Just like every other aspect of our lives, more and more evidence in criminal investigations and trials is taking a digital form.
In addition to videos and photos, smartphones contain a wealth of information that may be of interest during a criminal investigation including:
- Message history and contacts
- Personal details
- Places you’ve been
- Internet browsing history
- Social media
- Calendars and planners
This has led to people’s phones being seized as evidence against individuals accused of a criminal offence, as well as occasionally from potential witnesses as well.
While this has helped in many criminal investigations, it also poses plenty of potential issues.
In addition to the sensitive personal information many of us keep on our phones, some use their phones as their sole contact method, and many use it to process payments, too.
Our increasing reliance on these devices can mean that even a relatively short phone seizure can result in significant disruption and can have considerable privacy implications – our identify theft lawyers have dealt with fraud cases where someone’s identity was obtained through their phone.
As such, it’s important that you know your legal rights regarding phone seizure – which is exactly what our team will be focusing on today.
Can the police take your phone as evidence?
Under the Evidence Act 2008, Victoria Police are allowed to seize certain items if there are reasonable grounds to believe that:
- An offence has occurred
- The items seized constitute material evidence to prove the commission of the serious offence
- The person in possession of the item being seized is implicated in the crime
In addition to the clauses setting out when police may lawfully seize your property, the Evidence Act 2008 also dictates that police are not permitted to retain the seized articles for longer than is reasonably necessary to complete their investigations, or to create a copy of it.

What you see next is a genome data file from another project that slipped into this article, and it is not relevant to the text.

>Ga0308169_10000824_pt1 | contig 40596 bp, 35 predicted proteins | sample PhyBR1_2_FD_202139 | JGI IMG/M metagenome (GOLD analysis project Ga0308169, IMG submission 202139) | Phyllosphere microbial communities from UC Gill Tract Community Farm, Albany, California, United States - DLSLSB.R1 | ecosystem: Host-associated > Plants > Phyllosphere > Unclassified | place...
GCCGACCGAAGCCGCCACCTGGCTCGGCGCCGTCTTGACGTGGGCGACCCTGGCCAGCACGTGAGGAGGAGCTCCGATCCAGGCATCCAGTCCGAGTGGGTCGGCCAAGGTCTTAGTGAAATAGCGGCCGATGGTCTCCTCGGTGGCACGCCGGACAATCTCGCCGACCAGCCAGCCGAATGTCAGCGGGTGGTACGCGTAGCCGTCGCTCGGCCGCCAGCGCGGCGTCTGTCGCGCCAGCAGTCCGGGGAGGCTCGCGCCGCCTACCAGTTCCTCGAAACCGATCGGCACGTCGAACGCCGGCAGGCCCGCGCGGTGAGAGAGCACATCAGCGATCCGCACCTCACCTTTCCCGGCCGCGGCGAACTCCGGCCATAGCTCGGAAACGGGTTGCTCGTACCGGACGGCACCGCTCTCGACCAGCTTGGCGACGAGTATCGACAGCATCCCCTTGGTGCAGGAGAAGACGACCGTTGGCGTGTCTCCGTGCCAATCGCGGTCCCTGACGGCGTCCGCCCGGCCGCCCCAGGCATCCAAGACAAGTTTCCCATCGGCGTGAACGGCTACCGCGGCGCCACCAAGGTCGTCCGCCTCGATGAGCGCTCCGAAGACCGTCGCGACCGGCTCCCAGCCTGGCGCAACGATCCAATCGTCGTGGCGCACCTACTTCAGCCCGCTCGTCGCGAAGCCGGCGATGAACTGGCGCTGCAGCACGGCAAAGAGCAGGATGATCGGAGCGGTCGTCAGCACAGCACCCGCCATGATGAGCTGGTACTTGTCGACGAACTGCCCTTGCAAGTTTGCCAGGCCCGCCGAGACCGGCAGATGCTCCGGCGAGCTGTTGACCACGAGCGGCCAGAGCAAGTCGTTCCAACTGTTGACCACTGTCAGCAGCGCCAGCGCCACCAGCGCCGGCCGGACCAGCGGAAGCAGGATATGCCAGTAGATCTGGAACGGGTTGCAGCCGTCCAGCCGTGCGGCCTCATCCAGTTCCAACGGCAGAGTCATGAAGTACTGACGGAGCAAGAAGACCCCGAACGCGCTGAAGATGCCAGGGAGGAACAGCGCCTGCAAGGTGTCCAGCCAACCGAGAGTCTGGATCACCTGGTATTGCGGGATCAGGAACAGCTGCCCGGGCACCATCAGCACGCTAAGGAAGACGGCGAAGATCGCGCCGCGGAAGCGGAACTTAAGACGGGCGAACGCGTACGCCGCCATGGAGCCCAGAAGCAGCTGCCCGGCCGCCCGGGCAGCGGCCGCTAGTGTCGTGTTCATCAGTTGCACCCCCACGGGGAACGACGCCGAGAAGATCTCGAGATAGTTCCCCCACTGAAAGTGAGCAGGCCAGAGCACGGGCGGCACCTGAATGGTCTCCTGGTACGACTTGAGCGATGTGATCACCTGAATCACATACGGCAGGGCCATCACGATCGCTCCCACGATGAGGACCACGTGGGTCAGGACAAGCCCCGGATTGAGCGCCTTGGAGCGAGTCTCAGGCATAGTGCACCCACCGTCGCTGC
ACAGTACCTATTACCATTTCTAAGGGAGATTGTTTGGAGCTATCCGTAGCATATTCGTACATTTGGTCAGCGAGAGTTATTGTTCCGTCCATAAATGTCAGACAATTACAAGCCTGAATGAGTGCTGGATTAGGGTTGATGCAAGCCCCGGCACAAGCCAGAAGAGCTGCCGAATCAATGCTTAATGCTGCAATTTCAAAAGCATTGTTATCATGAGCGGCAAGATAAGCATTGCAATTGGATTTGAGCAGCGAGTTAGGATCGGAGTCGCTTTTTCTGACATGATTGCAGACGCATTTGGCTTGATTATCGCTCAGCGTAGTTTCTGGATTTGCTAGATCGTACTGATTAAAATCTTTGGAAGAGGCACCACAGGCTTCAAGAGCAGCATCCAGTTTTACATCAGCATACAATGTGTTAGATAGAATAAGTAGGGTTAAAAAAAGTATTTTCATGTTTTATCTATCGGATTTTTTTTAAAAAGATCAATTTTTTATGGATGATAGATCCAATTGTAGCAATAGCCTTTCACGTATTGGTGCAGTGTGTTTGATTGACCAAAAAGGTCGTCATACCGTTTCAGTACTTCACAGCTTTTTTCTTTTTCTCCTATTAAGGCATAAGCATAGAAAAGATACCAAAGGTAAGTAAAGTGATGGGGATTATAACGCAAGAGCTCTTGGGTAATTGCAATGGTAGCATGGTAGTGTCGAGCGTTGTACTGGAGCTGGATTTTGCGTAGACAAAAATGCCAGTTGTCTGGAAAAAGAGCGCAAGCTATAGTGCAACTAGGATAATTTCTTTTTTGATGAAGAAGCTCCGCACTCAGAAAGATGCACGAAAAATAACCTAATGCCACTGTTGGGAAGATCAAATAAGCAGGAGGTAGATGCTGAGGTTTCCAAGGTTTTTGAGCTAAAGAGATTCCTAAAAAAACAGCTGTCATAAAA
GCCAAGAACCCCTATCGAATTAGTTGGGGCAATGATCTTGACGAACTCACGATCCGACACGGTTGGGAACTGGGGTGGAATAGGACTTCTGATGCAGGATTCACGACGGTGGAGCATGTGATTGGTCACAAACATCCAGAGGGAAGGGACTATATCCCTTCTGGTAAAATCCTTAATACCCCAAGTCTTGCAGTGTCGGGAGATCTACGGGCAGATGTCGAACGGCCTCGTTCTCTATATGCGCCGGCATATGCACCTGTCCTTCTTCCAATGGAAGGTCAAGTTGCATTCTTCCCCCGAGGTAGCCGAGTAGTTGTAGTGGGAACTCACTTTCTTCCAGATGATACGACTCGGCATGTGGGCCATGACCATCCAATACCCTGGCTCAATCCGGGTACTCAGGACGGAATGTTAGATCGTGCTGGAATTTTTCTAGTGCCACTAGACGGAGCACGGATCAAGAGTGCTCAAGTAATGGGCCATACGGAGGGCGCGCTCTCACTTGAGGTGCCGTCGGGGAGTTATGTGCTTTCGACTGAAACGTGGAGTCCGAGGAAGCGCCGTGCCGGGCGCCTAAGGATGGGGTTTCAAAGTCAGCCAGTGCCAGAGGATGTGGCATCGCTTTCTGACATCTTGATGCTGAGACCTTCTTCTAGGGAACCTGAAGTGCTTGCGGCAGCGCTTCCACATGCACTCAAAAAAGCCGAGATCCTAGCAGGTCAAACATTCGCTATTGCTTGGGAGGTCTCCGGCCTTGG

With mobile phone footage becoming an increasingly common type of evidence in criminal investigations, this means that phones represent a large (and growing) portion of seized items.
If you’re only the witness to a crime and not a suspect, police will only hold onto your phone long enough to create a copy of the data on it before handing it back. In many cases, it can be a matter of minutes as police make a copy of photos or videos on-the-spot.
It’s a different story when it comes to individuals who are suspected of a criminal offence, however.
If it’s believed that there is material (that’s to say, important) evidence on your phone or that your phone itself is a potential piece of evidence, police may retain your phone for longer:
- If the phone was stolen, it is unlikely to be returned
- If the phone itself is a piece of evidence rather than just the data on it, it may be retained for the duration of the investigation
- If police are only interested in what’s on the phone, it is likely to be returned after the relevant data is copied
What to do if your phone is seized by the police: getting your phone back
When your phone is seized, certain procedures need to be followed.
Specifically, the officer executing the seizure will need to provide you with a document listing all the items seized, which both of you will need to sign.